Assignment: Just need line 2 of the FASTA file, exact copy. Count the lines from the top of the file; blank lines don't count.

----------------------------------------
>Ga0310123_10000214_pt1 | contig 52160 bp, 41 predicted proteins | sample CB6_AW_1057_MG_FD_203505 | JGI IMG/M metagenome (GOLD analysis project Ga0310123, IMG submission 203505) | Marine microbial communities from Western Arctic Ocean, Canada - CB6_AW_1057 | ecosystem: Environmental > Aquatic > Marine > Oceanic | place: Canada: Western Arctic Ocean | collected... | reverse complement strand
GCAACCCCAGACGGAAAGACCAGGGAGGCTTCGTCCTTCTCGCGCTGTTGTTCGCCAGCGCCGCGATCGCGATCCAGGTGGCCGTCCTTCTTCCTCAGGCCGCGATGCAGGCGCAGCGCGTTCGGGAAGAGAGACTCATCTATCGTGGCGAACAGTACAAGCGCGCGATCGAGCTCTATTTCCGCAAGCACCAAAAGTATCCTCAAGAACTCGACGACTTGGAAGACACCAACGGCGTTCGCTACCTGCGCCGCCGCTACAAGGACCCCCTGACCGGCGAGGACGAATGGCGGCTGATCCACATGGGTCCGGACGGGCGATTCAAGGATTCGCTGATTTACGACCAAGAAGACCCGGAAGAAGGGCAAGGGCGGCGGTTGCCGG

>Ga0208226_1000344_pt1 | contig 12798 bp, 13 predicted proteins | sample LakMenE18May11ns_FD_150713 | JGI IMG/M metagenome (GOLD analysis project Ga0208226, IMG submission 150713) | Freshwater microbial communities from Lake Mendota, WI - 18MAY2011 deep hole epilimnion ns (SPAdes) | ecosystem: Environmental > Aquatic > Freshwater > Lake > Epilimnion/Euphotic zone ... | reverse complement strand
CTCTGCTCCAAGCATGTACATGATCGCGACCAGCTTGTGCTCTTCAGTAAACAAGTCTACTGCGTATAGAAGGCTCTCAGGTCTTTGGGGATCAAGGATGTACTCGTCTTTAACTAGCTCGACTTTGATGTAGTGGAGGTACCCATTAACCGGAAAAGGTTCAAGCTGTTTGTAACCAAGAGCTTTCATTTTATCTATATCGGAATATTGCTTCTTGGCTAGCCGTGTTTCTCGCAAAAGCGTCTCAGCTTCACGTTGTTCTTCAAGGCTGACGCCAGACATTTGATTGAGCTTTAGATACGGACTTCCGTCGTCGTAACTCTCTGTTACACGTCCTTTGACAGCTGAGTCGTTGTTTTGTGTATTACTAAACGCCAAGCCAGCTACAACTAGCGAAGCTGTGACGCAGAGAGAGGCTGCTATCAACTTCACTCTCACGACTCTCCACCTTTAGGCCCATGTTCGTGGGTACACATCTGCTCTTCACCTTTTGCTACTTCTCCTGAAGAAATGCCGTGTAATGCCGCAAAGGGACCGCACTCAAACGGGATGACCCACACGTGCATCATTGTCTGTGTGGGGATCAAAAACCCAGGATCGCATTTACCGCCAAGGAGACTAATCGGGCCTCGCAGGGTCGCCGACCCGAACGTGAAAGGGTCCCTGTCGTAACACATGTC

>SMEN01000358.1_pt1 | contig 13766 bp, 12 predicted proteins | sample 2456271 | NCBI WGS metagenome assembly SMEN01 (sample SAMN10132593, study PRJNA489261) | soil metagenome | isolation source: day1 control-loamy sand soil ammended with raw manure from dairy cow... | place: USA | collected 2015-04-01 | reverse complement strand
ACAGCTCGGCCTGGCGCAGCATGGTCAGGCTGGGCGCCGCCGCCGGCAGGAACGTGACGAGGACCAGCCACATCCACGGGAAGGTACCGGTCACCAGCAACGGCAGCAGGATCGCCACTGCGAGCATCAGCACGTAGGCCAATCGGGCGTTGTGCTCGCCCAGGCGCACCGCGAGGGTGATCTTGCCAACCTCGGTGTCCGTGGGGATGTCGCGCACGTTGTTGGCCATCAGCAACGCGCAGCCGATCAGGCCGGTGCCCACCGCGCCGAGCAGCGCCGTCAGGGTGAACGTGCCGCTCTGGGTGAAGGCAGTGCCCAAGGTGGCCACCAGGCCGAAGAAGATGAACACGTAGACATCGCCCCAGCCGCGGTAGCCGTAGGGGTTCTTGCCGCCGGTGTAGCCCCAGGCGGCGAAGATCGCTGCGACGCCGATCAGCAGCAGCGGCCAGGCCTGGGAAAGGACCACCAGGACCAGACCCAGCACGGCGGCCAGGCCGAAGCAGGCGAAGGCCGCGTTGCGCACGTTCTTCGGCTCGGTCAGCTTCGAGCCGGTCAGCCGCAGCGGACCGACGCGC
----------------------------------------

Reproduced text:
GCAACCCCAGACGGAAAGACCAGGGAGGCTTCGTCCTTCTCGCGCTGTTGTTCGCCAGCGCCGCGATCGCGATCCAGGTGGCCGTCCTTCTTCCTCAGGCCGCGATGCAGGCGCAGCGCGTTCGGGAAGAGAGACTCATCTATCGTGGCGAACAGTACAAGCGCGCGATCGAGCTCTATTTCCGCAAGCACCAAAAGTATCCTCAAGAACTCGACGACTTGGAAGACACCAACGGCGTTCGCTACCTGCGCCGCCGCTACAAGGACCCCCTGACCGGCGAGGACGAATGGCGGCTGATCCACATGGGTCCGGACGGGCGATTCAAGGATTCGCTGATTTACGACCAAGAAGACCCGGAAGAAGGGCAAGGGCGGCGGTTGCCGG